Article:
Guerrilla Marketing
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Guerrilla Marketing

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Guerrilla marketing is an unconventional system of promotions that relies on time, energy and imagination rather than a big marketing budget. Typically, guerrilla marketing tactics are unexpected and unconventional; consumers are targeted in unexpected places, which can make the idea that's being marketed memorable, generate buzz, and even spread virally. The term was coined and defined by Jay Conrad Levinson in his 1983 book Guerrilla Marketing. The term has since entered the popular vocabulary and marketing textbooks.

Guerilla Marketing involves unusual approaches such as intercept encounters in public places, street giveaways of products, pr stunts, any unconventional marketing intended to get maximum results from minimal resources. More innovative approaches to Guerilla marketing now utilize cutting edge mobile digital technologies to really engage the consumer and create a memorable brand experience. Great examples of this type of marketing include products such as T-Shirt TV, ice cream truck advertising, created by Guerrilla Marketing companies like Brand Marketers.


Levinson's books include hundreds of "guerrilla marketing weapons," but they also encourage guerrilla marketers to be creative and devise their own unconventional methods of promotion. A guerrilla marketer uses all of his or her contacts, both professional and personal, and examines his company and its products, looking for sources of publicity. Many forms of publicity can be very inexpensive, others are free.

Levinson says that when implementing guerrilla marketing tactics, small size is actually an advantage instead of a disadvantage. Small organizations and entrepreneurs are able to obtain publicity more easily than large companies as they are closer to their customers and considerably more agile.

Levinson identifies the following principles as the foundation of guerrilla marketing:

· Guerrilla Marketing is specifically geared for the small business and entrepreneur.

· It should be based on human psychology instead of experience, judgment, and guesswork.

· Instead of money, the primary investments of marketing should be time, energy, and imagination.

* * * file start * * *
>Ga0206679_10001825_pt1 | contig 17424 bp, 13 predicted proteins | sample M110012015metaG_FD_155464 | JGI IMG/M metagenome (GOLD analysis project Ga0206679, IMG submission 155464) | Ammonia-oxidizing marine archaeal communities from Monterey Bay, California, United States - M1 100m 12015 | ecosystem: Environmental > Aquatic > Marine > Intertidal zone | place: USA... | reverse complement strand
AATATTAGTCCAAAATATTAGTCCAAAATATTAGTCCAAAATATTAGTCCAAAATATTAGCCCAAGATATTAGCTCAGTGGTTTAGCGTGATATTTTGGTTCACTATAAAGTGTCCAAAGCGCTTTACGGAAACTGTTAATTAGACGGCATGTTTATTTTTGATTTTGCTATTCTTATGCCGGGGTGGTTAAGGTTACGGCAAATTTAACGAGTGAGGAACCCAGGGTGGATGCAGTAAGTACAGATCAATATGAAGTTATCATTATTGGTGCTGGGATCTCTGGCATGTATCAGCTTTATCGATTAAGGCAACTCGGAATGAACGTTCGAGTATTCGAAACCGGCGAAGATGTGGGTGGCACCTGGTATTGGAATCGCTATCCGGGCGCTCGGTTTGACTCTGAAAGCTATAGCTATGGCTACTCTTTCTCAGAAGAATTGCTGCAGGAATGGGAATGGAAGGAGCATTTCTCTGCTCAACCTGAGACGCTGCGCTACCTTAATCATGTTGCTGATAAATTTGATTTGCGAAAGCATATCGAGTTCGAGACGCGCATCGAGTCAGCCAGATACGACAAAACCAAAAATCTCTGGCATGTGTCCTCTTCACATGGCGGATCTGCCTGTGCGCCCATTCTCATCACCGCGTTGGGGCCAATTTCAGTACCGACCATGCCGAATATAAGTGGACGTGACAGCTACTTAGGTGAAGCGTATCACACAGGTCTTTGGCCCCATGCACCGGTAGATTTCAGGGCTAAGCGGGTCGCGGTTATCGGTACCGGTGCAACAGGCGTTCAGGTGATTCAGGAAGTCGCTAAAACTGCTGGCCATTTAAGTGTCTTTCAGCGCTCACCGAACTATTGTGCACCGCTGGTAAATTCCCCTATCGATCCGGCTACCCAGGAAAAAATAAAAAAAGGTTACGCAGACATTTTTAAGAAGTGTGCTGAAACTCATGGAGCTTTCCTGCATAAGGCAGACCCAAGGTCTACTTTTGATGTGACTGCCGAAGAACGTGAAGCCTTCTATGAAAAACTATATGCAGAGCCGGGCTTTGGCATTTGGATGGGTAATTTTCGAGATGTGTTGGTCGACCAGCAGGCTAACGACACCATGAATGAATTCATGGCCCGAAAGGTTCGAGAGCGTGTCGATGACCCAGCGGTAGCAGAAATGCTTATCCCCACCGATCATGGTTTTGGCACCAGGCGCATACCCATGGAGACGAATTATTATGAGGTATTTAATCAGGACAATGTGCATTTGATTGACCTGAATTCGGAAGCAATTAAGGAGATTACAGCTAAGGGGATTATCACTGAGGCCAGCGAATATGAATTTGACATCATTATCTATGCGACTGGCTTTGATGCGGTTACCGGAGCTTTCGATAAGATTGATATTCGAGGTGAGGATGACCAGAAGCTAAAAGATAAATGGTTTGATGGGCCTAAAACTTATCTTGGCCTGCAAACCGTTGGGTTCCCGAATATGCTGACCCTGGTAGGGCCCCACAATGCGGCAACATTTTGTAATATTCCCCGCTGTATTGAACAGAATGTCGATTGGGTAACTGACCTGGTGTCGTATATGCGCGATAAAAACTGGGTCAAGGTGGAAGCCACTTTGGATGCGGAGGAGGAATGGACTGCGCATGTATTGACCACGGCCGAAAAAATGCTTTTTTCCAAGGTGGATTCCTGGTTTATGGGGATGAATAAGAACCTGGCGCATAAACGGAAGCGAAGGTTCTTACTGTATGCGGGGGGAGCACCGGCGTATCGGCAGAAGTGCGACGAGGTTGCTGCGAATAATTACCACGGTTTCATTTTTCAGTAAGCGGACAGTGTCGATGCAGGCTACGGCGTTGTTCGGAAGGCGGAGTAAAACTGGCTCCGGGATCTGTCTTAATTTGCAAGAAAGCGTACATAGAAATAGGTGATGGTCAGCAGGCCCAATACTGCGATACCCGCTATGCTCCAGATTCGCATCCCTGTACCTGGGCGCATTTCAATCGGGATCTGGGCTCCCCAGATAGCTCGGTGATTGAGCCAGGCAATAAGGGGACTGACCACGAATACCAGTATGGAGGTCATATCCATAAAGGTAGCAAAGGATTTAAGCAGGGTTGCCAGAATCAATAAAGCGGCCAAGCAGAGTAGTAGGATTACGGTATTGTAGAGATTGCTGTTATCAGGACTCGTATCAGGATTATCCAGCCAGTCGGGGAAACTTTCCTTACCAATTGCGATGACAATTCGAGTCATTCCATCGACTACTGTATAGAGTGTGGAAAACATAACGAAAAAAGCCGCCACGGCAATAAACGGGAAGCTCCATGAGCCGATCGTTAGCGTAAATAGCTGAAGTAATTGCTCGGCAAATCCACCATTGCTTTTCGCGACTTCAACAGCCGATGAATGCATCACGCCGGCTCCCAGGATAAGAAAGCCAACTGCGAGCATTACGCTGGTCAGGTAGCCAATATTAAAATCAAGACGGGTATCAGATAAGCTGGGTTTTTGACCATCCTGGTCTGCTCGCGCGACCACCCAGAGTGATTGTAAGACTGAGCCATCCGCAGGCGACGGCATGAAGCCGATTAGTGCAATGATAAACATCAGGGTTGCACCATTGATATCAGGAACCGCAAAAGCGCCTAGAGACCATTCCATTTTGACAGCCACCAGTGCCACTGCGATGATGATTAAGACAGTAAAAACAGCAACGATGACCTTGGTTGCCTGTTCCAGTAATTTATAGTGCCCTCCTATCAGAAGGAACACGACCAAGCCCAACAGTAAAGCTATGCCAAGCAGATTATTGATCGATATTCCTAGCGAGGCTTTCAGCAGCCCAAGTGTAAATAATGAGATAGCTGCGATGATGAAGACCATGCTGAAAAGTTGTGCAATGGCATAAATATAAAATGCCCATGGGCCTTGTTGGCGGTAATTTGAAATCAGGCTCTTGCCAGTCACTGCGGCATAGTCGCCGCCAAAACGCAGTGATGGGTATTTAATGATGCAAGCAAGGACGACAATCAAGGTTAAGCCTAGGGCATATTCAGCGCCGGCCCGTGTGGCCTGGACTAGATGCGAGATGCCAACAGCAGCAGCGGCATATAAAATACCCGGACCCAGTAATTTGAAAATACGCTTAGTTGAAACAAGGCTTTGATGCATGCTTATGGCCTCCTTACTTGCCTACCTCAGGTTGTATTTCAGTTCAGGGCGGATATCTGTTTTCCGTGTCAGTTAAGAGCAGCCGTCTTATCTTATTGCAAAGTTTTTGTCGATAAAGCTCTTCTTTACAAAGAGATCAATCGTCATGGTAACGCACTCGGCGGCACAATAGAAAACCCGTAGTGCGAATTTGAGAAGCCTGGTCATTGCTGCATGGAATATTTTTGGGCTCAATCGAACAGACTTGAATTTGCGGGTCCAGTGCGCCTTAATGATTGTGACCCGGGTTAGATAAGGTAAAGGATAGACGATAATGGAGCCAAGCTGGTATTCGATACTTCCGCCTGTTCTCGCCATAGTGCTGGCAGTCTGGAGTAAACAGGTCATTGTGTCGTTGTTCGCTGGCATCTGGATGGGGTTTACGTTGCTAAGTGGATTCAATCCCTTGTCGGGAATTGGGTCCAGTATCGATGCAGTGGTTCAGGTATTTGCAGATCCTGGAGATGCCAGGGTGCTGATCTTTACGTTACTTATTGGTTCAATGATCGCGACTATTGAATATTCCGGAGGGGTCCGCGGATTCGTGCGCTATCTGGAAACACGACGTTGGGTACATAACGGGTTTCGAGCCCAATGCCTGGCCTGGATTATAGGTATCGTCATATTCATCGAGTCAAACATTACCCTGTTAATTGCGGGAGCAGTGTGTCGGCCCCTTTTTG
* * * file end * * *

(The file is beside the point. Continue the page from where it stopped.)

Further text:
· The primary statistic to measure your business is the amount of profits, not sales.

· The marketer should also concentrate on how many new relationships are made each month.

· Create a standard of excellence with an acute focus instead of trying to diversify by offering too many diverse products and services.

· Instead of concentrating on getting new customers, aim for more referrals, more transactions with existing customers, and larger transactions.

· Forget about the competition and concentrate more on cooperating with other businesses.

· Guerrilla Marketers should always use a combination of marketing methods for a campaign.

· Use current technology as a tool to empower your business.

Associated marketing trends

The term Guerrilla Marketing is now often used more loosely as a descriptor for non-traditional media, such as:

· Viral marketing -- through social networks

· Ambient marketing

· Presence marketing

· Grassroots marketing

· Wild Posting Campaigns

· Alternative marketing

· Buzz marketing -- word of mouth marketing

· Undercover marketing -- subtle product placement

· Astroturfing -- releasing company news to imitate grassroots popularity

· Experiential marketing -- interaction with product

· Tissue-pack marketing

Guerrilla marketing was initially used by small and medium size (SMEs) businesses, but it is now increasingly adopted by large businesses. Excessive use and abuse, especially from great companies, generated a progressive loss of effectiveness. In some cases the result has been opposite to that one hoped